I chose to do Computer Science because I wanted to properly understand computers. I had essentially no programming experience although I had tried a couple of times but hadn't found the right way in, (QBasic by Example didn't work for me and I didn't discover K&R or a C compiler which I think would have worked better for me). At the end of my degree I was definitely not a great programmer but I could program in Java and ML (taught in the degree programme) and C/C++ and the WIN32 APIs self taught and used for my final year (significant scale but poorly structured) project.

There people on the course (at a very famous university) who really couldn't program at the end of the course but knew the material and official answers well enough to get good degrees. There were also many that started with good programming skills but it was certainly possible to learn enough in the three years to be able to start work and do useful programming and build experience.

Something that surprised and disappointed me at University was how few people seemed to really try to take advantage of being there and learn generally within and beyond their subject rather than being course and exam focused (not just CompSci but all subjects).

Am I a great programmer? No, but I've only spent 15 months within a professional development team, another couple of years on demo level and proof of concept software in an R&D environment and the last year self retraining in iOS and Rails development following five and half years in Product Planning and Business Development.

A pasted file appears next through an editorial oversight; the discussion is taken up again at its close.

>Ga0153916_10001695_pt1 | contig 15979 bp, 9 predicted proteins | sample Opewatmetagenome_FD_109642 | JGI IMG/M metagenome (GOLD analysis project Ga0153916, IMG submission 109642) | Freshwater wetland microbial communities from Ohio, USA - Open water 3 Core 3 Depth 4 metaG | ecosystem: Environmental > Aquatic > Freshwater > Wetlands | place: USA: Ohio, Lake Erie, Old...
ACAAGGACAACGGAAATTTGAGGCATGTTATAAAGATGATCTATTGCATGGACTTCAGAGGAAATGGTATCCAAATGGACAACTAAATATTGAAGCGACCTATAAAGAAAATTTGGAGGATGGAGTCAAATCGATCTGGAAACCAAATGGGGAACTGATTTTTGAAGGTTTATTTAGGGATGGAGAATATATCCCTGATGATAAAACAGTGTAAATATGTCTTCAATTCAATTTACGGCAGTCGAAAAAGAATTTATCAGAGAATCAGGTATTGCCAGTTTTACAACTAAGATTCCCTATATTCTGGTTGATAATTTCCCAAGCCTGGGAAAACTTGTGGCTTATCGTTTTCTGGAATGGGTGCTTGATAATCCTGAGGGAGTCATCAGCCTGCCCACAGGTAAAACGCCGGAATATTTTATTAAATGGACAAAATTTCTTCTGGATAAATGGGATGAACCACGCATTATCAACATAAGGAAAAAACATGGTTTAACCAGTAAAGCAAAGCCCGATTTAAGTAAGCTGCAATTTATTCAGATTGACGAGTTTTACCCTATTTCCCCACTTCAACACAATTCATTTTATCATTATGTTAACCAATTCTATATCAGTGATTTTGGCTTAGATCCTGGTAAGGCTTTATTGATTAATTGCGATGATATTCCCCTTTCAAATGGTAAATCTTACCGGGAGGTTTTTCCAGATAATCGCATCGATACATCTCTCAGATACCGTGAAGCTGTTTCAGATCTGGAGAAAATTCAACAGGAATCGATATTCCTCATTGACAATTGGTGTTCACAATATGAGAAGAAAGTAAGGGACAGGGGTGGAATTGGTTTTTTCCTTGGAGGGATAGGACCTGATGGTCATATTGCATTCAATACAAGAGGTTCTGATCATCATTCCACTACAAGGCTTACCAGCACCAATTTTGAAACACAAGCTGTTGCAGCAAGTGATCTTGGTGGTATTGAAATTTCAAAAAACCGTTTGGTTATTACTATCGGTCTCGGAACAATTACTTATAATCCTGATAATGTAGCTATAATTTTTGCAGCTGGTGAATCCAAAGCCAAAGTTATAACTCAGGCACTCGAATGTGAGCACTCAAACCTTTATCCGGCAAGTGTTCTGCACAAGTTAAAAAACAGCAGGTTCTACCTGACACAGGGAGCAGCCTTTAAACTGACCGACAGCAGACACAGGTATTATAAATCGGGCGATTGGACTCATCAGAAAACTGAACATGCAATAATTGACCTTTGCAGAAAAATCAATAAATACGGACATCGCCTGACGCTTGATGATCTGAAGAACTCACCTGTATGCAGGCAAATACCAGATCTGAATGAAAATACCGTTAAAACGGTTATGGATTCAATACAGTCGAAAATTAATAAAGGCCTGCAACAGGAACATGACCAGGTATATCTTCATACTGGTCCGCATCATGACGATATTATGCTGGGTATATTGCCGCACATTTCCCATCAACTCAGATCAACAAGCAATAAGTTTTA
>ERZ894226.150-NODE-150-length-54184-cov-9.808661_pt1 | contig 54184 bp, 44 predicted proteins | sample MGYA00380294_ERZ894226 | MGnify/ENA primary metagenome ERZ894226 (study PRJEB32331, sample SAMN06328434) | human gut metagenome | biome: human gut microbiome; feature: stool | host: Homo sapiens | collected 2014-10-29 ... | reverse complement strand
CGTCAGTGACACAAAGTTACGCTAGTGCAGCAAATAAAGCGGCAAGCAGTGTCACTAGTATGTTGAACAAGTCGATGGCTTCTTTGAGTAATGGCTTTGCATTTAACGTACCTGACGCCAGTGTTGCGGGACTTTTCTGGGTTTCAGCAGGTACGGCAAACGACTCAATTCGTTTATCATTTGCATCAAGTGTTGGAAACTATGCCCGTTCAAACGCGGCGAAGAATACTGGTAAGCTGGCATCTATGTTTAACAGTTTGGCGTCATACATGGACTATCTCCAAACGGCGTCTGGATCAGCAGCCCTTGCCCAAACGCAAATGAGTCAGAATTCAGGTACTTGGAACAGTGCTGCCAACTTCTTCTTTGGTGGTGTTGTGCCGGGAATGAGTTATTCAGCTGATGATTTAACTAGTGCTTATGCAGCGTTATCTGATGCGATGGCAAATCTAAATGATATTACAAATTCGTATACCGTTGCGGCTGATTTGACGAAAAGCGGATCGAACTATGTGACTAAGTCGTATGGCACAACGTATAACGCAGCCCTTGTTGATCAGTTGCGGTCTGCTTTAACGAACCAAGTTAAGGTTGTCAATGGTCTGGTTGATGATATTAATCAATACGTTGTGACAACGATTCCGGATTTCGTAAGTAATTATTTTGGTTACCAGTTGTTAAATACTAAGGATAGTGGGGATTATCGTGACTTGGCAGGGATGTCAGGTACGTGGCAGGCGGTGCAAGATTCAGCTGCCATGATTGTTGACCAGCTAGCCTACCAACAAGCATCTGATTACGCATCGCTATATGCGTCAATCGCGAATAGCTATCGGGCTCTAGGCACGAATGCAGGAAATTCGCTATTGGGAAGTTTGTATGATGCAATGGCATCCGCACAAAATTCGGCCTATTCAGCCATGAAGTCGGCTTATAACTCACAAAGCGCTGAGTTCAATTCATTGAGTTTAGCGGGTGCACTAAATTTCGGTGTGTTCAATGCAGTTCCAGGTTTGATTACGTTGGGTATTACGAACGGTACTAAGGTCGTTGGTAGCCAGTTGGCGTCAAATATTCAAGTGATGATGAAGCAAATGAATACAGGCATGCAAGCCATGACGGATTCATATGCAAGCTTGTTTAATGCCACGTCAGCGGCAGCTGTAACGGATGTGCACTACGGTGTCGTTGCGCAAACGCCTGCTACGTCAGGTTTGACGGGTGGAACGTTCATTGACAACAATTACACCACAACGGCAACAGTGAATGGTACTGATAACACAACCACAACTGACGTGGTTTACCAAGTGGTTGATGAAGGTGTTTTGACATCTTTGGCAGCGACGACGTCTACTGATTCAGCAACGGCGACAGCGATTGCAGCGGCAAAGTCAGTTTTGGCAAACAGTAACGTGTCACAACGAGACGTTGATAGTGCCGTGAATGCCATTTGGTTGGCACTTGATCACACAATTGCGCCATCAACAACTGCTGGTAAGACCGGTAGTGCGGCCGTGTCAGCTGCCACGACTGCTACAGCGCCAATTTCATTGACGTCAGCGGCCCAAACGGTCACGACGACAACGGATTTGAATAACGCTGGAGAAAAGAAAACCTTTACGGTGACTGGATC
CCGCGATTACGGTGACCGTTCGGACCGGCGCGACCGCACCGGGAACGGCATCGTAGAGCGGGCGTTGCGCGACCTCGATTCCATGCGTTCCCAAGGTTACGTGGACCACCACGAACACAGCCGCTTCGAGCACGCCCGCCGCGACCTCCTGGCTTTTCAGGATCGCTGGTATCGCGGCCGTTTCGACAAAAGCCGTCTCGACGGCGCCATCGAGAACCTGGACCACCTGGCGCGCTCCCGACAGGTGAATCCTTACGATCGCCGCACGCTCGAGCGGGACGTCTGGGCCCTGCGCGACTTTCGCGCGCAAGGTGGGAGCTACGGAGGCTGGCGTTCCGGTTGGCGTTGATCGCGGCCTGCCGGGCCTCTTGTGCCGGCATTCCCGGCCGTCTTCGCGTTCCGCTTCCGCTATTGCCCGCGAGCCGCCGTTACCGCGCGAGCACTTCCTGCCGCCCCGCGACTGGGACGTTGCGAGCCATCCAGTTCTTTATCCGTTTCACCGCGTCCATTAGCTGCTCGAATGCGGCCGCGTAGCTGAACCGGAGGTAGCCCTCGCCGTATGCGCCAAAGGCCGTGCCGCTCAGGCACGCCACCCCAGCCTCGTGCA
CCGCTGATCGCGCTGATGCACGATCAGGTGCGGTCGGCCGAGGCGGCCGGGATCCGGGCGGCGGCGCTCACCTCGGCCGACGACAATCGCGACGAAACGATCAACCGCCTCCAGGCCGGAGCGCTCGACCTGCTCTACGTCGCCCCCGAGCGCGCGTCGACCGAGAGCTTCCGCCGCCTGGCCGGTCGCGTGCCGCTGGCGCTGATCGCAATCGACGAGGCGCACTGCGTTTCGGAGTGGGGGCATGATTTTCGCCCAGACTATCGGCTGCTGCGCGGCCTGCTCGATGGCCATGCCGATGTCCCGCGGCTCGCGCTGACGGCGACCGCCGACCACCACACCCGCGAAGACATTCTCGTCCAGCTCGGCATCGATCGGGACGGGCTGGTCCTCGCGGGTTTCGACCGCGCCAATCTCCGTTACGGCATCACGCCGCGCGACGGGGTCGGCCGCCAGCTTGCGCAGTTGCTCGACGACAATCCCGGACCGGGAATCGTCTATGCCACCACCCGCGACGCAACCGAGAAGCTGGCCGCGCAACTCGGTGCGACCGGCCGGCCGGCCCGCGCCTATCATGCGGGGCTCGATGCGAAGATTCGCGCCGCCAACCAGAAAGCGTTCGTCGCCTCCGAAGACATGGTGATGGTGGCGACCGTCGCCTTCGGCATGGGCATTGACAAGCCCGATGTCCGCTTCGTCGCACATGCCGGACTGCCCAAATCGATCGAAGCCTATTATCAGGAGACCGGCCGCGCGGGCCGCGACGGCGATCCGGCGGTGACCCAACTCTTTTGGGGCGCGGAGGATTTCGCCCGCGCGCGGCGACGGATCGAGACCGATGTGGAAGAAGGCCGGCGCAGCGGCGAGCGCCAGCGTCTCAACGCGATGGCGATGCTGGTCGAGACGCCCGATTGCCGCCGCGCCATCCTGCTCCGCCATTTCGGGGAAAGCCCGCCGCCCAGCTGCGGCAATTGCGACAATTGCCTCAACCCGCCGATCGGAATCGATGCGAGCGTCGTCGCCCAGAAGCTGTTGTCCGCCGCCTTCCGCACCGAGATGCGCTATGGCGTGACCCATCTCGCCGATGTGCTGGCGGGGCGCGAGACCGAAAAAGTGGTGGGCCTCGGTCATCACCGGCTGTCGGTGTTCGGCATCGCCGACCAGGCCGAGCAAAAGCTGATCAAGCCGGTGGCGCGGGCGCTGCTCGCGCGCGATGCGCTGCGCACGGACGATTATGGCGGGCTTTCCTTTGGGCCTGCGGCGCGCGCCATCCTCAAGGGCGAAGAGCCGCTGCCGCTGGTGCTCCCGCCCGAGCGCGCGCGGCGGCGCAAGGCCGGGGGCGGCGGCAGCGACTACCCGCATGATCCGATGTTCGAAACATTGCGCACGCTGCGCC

Who should you hire? I don't know but some simple programming tasks I. The interview stages are probably a good idea. If you want someone who is just a programmer maybe someone incurious is a good bet if they have the skills you need now but whether they are self taught or university educated I think the big question is whether you want someone to fill a particular role now or for the future growth potential that they have. If you are only interested in the fully capable now rather than the trainable (and mouldable to your company way) you may miss out onbetter long term bets.


Samsung

[Hacker News comment]

They are a copycat but one with brilliant industrial design capabilities (not just a nice product but efficient to assemble), a ruthless competitive streak, most complete supply chain of any CE company (screens, semi conductors and god knows what else). They buy their way into retail with high dealer margins and slightly different models for each retailer/carrier so that the dealers/carriers push them until they are dominant.